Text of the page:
Additional authors from UAB are S. Craig Tuggle, Center for Exercise Medicine; Gerald McGwin, Ph.D., Department of Epidemiology; Samuel T. Windham, M.D., Department of Surgery; and Fernando Ovalle, M.D., Department of Medicine.

University of Kentucky

Related Metformin Articles from Brightsurf:

A molecule from gut bacteria reduces effect of diabetes medication
The action of metformin, the classic drug used to treat diabetes by stabilizing blood sugar, can be blocked by a molecule from the bacteria in our intestines, a University of Gothenburg study shows.

Metformin treatment linked to slowed cognitive decline
A six-year study of older Australians with type 2 diabetes has uncovered a link between metformin use, slower cognitive decline and lower dementia rates.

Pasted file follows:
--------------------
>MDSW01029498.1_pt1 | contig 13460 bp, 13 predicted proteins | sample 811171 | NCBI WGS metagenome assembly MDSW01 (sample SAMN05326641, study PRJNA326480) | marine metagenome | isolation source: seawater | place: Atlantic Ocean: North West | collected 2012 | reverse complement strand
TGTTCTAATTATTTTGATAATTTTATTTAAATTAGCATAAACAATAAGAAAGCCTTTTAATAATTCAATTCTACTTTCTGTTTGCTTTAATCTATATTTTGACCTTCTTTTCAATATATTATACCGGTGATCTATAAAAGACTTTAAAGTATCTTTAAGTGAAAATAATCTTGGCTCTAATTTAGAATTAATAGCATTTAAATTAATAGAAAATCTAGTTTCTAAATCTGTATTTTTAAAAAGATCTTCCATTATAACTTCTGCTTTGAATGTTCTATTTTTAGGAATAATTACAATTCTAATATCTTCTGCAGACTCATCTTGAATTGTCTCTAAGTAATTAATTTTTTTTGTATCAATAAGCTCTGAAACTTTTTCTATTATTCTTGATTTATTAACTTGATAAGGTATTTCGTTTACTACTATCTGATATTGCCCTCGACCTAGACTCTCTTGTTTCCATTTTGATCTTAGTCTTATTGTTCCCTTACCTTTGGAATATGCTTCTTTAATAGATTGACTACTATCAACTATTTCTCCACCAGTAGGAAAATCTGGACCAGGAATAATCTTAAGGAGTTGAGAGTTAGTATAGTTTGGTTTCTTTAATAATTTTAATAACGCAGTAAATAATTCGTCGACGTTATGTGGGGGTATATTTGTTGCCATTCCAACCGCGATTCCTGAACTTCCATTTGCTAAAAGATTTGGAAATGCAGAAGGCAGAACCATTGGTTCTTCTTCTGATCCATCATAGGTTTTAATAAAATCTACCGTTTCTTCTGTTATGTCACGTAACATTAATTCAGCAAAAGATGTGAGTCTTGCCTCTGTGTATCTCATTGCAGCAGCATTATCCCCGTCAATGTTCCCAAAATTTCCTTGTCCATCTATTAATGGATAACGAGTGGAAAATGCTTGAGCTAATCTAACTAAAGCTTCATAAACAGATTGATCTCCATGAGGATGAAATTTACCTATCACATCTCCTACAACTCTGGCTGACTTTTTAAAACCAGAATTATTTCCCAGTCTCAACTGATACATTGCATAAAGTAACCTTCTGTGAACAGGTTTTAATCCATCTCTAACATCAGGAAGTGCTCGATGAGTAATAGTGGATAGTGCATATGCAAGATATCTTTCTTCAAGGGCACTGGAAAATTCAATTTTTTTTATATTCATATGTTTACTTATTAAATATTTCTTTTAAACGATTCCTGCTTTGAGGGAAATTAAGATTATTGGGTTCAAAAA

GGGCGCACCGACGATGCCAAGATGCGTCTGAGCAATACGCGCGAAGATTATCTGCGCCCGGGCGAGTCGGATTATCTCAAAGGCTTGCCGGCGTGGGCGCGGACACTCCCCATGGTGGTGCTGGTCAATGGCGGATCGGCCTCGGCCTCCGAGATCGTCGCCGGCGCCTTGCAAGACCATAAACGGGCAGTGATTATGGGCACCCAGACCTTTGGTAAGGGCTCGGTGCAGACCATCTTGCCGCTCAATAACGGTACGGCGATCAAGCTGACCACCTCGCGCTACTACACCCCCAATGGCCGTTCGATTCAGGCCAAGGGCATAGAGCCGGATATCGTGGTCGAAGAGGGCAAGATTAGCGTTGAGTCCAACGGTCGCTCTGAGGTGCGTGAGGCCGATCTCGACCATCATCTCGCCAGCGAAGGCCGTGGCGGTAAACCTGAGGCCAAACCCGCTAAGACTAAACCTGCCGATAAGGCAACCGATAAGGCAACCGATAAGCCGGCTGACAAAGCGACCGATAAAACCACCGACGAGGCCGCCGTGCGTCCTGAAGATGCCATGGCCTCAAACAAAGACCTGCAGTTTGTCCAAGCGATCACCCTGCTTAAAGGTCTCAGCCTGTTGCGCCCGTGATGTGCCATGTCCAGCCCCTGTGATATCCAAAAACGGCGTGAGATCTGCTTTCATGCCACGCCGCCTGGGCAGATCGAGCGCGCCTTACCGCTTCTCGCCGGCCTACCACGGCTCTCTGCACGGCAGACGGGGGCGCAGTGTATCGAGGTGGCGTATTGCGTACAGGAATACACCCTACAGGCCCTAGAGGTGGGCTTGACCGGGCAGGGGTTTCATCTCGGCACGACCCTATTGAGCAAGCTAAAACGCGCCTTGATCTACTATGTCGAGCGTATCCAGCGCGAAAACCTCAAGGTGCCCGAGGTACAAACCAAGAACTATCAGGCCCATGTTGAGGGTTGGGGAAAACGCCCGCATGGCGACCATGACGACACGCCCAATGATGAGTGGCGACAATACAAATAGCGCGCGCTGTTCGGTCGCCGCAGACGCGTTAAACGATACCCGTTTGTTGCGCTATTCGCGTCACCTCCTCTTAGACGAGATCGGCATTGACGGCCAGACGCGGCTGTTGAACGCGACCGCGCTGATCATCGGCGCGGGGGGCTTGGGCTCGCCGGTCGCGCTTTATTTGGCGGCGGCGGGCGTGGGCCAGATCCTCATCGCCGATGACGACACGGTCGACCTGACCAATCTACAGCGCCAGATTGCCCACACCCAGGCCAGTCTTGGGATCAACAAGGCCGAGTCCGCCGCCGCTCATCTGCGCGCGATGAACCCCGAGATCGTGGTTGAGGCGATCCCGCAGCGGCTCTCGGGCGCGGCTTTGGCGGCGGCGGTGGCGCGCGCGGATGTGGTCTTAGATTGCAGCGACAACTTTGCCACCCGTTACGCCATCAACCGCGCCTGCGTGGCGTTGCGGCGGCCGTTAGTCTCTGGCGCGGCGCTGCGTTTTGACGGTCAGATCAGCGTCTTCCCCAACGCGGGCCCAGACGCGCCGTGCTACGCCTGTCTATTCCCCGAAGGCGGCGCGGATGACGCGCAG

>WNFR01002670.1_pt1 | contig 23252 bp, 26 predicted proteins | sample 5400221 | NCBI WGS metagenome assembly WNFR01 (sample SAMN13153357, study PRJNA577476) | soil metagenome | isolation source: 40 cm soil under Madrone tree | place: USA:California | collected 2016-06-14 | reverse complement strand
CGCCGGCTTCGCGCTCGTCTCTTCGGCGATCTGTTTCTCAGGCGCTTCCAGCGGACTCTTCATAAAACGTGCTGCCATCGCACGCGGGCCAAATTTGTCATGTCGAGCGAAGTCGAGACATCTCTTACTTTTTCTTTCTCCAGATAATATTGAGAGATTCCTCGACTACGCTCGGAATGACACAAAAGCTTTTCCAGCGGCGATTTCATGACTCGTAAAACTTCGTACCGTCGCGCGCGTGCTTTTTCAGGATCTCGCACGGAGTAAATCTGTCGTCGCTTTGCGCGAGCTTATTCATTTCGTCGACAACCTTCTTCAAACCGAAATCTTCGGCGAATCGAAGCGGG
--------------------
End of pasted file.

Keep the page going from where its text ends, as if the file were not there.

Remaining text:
Metformin for type 2 diabetes patients or not? Researchers now have the answer
Metformin is the first-line drug that can lower blood sugar levels in type 2 diabetes patients.

An exploratory study of metformin and rapamycin as maintenance therapy
Volume 11, Number 21 of @Oncotarget reported that eligible patients with stable or responding mPDA after 6 months on chemotherapy were randomized 1:1 to metformin alone or with rapamycin, stratified by prior treatment with FOLFIRINOX.

Examining association of preoperative metformin, surgical outcomes in patients with diabetes
Metformin is the most commonly prescribed noninsulin medication for type 2 diabetes and this observational study examined postoperative death and hospital readmission among adults with type 2 diabetes who had a prescription for metformin before major surgery with those who didn't.